The Front vs Team Lump
Drop art, a little known and microscopic movement born in 1961 in Lawrence, Kansas around the concept of "droppings began when artists Gene Bernofsky and Clark Richert dropped painted rocks from a roof on the main drag of Lawrence Kansas to the sidewalk below. Early Drop Art works or "droppings" included Pendulum (a boot hanging from a rope held by the artists on the roof and dangling to the sidewalk below) and Egg Drop (a plate of over easy eggs, bacon, toast, coffee, and orange juice dropped on the same sidewalk).
In 1965, Bernofsky (Curly), his wife JoAnn (Jo), Richert (Clard) and Richard Kallweit (Lard), along with a few others bought a 7-acre parcel of land outside Trinidad, Colorado with the intention of creating a live-in work of Drop Art. Inspired by the architectural ideas of Buckminster Fuller these pioneers created domes and other structures from metal car roofs and scrap materials to live and work in on the property. After completing eight structures on the property Curly and Jo- the official land owners signed the land over to a non-profit consisting of the core group. A copy of the deed made it expressly clear that the land was "forever free and open to all people".
As Drop City gained notoriety throughout the late 60's and 70's tensions and personality differences rose eventually splintering the group into smaller factions who went on to form their own communities and artist collectives. By 1977 Drop City was abandoned and the site eventually sold to a neighboring goat rancher. The last of the eight structures was eventually taken down in the late 90's.
Drop City can be seen as the first hippie commune, inspiring countless others over the next few decades (Libra outside of Gardner, CO, Criss-Cross near Boulder, CO and many former and current egalitarian communities).
The Front's installation is inspired by the Drop City artist commune and the geodesic domes they built on their parcel of land to function as both their living and workspaces. Like Drop City, The Front was founded by artists in a spirit of idealism and grassroots innovation. Building a sustainable space for art is hard; Drop City initially flourished, but was abandoned after a few short years. The Front, established in 2008, has endured both growing pains and exciting successes. Its sustainability relies on its members to contribute both as individuals and as symbiotic parts to a larger organism. Drop City is both an inspiration and a cautionary example.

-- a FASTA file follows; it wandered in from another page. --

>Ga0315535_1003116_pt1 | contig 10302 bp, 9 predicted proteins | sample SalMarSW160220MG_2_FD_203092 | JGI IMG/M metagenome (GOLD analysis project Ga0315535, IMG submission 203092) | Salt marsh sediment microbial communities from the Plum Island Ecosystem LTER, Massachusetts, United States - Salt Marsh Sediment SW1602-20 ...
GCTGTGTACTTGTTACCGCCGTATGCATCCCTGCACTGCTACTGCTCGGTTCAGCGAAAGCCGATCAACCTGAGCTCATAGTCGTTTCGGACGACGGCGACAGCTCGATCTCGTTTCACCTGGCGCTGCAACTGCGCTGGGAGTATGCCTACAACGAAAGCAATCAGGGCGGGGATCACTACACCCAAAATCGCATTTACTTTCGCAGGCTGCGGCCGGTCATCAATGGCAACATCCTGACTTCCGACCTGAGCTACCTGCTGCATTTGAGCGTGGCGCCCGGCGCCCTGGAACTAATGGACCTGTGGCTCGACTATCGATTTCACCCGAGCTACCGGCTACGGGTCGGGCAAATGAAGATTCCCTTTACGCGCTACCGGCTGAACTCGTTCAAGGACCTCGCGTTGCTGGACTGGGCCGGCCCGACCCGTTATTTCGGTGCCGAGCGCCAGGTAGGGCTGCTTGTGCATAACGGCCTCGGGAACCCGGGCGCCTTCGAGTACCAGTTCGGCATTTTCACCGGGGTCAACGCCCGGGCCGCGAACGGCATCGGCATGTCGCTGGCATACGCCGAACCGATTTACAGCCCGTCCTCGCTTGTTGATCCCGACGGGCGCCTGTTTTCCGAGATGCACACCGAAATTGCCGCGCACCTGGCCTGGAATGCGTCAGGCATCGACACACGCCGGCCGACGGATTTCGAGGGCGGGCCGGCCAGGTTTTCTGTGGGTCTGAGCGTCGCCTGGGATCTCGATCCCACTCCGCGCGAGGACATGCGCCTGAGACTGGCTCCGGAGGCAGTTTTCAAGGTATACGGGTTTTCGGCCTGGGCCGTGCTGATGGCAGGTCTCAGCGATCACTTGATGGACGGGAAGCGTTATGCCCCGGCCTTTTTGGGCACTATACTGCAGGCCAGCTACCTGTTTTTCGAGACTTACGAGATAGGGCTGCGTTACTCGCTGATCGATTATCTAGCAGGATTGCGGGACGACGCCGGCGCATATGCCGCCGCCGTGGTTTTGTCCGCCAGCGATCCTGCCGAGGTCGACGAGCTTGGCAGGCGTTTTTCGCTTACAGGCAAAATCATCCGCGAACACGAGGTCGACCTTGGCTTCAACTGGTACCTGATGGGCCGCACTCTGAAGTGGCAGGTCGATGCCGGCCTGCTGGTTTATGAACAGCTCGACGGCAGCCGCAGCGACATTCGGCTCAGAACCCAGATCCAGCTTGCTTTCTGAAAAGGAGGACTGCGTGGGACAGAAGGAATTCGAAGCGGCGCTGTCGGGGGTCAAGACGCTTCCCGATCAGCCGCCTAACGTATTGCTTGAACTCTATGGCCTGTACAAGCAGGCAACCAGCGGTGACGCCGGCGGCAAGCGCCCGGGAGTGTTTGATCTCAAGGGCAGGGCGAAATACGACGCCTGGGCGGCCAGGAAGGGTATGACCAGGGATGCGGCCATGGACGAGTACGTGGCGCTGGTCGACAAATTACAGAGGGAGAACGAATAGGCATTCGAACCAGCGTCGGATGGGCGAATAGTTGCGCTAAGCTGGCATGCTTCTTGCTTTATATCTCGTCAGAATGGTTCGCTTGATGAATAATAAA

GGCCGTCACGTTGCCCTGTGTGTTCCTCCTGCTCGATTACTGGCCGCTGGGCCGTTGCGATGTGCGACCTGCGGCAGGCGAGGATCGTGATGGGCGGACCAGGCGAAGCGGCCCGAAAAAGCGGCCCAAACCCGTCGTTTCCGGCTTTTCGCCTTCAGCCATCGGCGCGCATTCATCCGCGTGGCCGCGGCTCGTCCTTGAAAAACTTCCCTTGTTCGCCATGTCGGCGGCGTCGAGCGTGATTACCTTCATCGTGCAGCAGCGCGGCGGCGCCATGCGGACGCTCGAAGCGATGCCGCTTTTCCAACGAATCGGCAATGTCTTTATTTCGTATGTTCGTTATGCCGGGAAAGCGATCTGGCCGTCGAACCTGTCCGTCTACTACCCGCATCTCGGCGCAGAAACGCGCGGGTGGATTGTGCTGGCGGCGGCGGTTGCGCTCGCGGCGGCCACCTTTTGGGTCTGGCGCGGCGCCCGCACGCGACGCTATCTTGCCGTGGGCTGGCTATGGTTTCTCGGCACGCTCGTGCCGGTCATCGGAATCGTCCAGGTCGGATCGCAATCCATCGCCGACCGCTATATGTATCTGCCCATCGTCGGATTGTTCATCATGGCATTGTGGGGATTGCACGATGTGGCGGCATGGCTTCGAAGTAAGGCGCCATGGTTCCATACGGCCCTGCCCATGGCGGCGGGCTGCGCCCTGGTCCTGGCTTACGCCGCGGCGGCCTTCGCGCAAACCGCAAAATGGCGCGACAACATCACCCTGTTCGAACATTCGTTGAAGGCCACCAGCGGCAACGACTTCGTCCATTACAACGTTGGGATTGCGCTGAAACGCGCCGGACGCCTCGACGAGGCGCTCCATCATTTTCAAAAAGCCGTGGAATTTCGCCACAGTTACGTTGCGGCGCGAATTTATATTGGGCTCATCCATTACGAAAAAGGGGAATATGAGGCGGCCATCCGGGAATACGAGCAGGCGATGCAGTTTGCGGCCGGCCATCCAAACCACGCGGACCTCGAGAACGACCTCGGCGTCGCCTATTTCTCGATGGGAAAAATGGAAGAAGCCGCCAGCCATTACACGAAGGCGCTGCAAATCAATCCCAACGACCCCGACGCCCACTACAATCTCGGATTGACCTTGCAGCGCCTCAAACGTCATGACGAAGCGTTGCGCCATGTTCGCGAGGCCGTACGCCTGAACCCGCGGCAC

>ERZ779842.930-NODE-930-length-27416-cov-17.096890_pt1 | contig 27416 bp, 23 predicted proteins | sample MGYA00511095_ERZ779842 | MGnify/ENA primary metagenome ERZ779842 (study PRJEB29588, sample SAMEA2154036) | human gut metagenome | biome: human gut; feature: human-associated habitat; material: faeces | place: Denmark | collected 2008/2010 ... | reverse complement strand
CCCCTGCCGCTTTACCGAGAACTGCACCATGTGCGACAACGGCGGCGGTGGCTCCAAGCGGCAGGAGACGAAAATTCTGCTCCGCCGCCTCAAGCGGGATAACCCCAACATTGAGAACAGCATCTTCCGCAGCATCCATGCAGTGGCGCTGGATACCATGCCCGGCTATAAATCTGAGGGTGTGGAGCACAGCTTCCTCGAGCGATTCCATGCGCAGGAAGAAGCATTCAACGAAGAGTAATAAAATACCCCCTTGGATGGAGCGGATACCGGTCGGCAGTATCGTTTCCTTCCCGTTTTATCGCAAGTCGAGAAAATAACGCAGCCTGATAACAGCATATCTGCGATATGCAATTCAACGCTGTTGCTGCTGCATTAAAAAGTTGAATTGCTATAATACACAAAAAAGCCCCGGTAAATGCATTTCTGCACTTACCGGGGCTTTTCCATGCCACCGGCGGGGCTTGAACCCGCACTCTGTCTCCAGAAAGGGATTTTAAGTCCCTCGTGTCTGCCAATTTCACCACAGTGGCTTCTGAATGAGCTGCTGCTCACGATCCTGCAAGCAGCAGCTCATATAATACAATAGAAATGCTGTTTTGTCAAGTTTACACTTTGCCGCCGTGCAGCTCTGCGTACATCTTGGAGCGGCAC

Their installation is built from triangular pieces made by individual members and installed as if a geodesic dome were peeling apart and sprouting new offshoots. The dome becomes less primarily structural and more like a crystalline multicellular organism. Built from discrete, individualized units in an array of styles, forms, and media to reflect the diverse, even cacophonous individual voices within The Front, the piece is conceived as a true symbiotic collaboration in service of a greater whole.
The Front is also creating a zine called The Good Art Guide which is a playful attempt to define the indefinable qualities that make good art good. With individual contributions from Front members, it is an absurd instruction manual from artists, to artists, with strategies, formulas, and approaches for making good art as well as a survey of the widely varied and contradictory opinions and insights of their practicing member artists. Thus, at its core, The Good Art Guide is an impossible exercise in making concrete the intangible and elusive.
Front members include:
Kyle Bravo, Lee Deigaard, Rachel Detrinis, Andrea Ferguson, Dave Greber, Rachel Jones, Morgana King, Jenny LeBlanc, Stephanie Patton, Julie Pieri, Alex Podesta, Claire Rau, Megan Roniger, and Jonathan Traviesa.
Team Lump will be exhibiting an assemblage made of tornado debris, scrap material, cardboard and various objects alongside video of shattering objects and musical performances emitting from a Volkswagen. In addition, the last printed edition of Drop City's ultimate free paper The Drop Bucket will be available in the gallery.
Team Lump is David Colagiovanni, Jerstin Crosby, Thad Kellstad, Rich McIsaac, Josh Rickards, Drew Robertson, Megan Sullivan, Bill Thelen, Kay Whole, and Tory Wright
Team Lump is an artist collective that has been actively collaborating for over a decade. The group began as an outgrowth of the Raleigh, North Carolina project space Lump. Bill Thelen, its founder, curates artists into the collective, and the team fluctuates slightly on a project-to-project basis. Team Lump has had solo exhibitions at Cell Projects in London, Space 1026 in Philadelphia, Plus Ultra and Cinders Gallery in Brooklyn, Artscape in Baltimore, SouthEastern Center for Contemporary Art in Winston-Salem, Suitable Gallery in Chicago, Milky World in Seattle, The Contemporary Art Center in Atlanta among others. Their work has been reviewed in The New York Times, Sculpture, Time Out - London and New York, The Independent, NyArts Magazine, Proximity, Art Papers, and many on-line journals.